This historic church, originally located on Clark’s Creek, was constituted in 1788 by Elders Sanders Walker and Silas Mercer, with 11 members. It was at the meeting of the Association at Clark’s Station in 1821 that resolutions were passed which resulted in the organization, the next year at Powellton, of the Georgia Baptist Convention. In 1850, the house of worship was removed from its original site two or three miles west to its present location. That building was remodeled in 1944 under the pastorate of Rev. J.R. Kirkland. Clark’s Station Baptist was one of the first of around eight Baptist churches that sprung forth in Wilkes county before the end of the 18th Century. Following the lead of nearby Fishing Creek Baptist(founded in 1783), the first Baptist church in the county, Clark’s Station and the others that followed became the focal points within each community for hundreds of years to come.
The bell pictured above is reported to have been at the first log church on Clark’s Creek. It was later moved to this site. As one of its roles as a center of community life, Clark’s Station supported an excellent school, Ophelia Academy, adjacent to the church grounds, into the 20th century. Perhaps those school children were called to classes, as were the church members called to services, by the ringing of this old bell… now in its third century.
Clark’s Chapel was remodeled in the mid-20th century. Though the sanctuary’s exterior remains true to its 19th Century roots, the interior was transformed. As is the case with most old churches, to survive they have had to modernize. Holding on to a congregation in the 20th/21st century required indoor plumbing, heat, air conditioning and electric lighting at a minimum. Clark’s Station has done so and remains active, a vital community resource, to this day. But as you can see by the plain pews and spare decoration, it still reflects the simple values and aesthetics originally propounded by the Elders.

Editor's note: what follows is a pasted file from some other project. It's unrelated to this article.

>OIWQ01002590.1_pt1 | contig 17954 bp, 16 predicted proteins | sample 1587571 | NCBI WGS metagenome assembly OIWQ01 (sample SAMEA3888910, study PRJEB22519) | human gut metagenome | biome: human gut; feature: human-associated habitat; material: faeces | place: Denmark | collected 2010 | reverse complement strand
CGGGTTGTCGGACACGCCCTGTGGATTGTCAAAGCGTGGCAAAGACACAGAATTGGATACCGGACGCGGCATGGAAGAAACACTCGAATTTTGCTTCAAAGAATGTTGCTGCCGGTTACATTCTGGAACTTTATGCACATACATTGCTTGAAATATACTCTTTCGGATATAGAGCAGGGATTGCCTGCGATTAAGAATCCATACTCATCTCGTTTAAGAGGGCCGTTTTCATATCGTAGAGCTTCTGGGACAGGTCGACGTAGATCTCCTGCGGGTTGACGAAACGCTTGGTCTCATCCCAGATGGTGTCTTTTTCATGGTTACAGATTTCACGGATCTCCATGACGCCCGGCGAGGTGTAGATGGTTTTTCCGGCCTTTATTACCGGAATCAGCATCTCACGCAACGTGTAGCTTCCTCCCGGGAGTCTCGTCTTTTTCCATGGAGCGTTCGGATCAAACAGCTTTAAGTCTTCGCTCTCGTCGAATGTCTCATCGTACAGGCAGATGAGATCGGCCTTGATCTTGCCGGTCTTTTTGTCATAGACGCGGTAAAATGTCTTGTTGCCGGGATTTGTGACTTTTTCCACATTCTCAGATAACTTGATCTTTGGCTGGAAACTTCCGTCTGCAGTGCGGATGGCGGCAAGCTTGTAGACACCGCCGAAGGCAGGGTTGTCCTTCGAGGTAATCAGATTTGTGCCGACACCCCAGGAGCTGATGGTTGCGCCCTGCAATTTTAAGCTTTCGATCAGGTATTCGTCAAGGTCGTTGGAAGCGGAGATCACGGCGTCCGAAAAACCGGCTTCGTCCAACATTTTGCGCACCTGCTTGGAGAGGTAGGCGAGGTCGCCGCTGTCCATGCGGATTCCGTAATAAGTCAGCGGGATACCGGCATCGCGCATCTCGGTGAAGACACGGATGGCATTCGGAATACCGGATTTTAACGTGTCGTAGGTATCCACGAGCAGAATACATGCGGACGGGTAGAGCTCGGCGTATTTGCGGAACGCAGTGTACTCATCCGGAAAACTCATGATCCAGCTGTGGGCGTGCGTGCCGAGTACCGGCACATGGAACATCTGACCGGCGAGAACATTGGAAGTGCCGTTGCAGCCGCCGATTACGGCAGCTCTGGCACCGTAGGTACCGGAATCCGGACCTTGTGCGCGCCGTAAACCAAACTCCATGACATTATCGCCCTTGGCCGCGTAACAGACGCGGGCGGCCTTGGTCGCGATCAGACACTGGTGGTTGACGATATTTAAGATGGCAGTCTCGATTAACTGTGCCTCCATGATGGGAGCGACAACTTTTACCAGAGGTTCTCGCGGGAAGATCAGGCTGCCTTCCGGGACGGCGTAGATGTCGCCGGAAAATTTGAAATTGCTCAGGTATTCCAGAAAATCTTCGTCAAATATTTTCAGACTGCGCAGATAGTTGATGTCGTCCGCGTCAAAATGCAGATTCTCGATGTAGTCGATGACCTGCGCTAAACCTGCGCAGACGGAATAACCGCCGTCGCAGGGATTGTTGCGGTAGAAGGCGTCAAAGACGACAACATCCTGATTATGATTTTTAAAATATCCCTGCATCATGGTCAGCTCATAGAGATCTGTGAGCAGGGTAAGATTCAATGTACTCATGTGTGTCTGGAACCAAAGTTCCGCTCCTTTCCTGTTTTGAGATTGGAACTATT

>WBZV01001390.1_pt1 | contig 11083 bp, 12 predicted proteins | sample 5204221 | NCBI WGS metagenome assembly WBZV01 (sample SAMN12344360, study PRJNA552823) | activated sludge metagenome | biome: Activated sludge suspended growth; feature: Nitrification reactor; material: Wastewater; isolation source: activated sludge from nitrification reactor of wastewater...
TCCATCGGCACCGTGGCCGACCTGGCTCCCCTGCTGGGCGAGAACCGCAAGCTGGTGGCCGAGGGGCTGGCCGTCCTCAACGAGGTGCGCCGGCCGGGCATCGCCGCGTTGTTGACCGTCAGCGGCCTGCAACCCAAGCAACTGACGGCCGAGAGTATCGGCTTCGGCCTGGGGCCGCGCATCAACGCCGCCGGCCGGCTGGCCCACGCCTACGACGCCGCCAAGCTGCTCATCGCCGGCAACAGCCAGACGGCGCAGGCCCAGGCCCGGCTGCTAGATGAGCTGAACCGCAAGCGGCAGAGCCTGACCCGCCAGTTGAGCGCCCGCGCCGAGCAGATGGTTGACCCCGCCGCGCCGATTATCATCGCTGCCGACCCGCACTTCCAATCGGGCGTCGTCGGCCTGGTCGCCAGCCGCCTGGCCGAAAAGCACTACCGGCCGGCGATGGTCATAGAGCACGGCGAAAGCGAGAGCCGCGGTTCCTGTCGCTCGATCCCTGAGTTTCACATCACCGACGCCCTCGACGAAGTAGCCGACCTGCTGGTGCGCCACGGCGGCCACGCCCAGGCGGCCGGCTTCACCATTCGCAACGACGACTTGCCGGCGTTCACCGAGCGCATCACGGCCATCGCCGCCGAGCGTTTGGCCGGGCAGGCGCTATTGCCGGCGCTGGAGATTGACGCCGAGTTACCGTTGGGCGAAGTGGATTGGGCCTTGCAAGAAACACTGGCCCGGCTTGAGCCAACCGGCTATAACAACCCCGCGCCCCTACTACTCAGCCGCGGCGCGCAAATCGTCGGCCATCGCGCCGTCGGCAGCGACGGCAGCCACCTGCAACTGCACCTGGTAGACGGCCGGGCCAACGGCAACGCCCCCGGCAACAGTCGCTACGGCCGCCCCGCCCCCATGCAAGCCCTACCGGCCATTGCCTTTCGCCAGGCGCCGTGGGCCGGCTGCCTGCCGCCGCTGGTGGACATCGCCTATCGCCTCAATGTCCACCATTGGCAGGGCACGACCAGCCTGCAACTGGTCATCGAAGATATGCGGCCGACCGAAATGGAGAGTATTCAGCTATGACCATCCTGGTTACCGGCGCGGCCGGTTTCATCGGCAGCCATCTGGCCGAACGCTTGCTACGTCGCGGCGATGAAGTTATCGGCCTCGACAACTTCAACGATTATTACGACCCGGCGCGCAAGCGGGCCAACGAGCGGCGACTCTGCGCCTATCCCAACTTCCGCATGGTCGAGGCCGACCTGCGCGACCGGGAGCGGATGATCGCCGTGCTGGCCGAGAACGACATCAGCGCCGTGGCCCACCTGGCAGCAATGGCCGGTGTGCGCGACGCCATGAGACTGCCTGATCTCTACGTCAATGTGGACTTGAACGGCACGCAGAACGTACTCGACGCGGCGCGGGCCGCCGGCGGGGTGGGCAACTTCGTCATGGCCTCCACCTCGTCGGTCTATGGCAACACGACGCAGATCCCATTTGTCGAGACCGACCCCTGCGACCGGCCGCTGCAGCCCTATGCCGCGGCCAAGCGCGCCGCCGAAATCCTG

Clark’s Station is an example of a center steeple design. The two doors reflect an old tradition. Men are to enter one side while women and children enter through the other door. In old times, they would remain separated within the sanctuary by a center barrier between the pews. Before modern times, the large multi-paned windows would be thrown open for cooling and ventilation in warm months or tightly closed to keep in the much-appreciated warmth generated by one or more large old cast iron stoves in winter. There is a charming old burial ground nestled in the trees behind the church. There you will find examples of many types of grave markers from the earliest unadorned standing tablets to large marble and granite tombstones. You will also find the names of many generations of families who have called Wilkes County home since the Revolution.
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We’ve traced our plantation owners to have roots in this church and several are buried here as well as in the Bolton Cemetery in Vesta, Ga which was the plantation site prior to reconstruction.
I am a descendant of the Echols family (my mother’s side), many of whom are buried in the Clark’s Station church cemetery. My great great grandfather and mother, Alexander Franklin Echols and Sara Jane Poss Echols, my great grandfather and mother, Richard Perry Echols and Hassie Orr Norman Echols and my grandparents Ralph Talbert Echols and Ella Ree Carlton Echols are all there. I can remember attending church services as a child when we would visit family in Tignall.
Thanks Robert. You have deep roots in Wilkes County.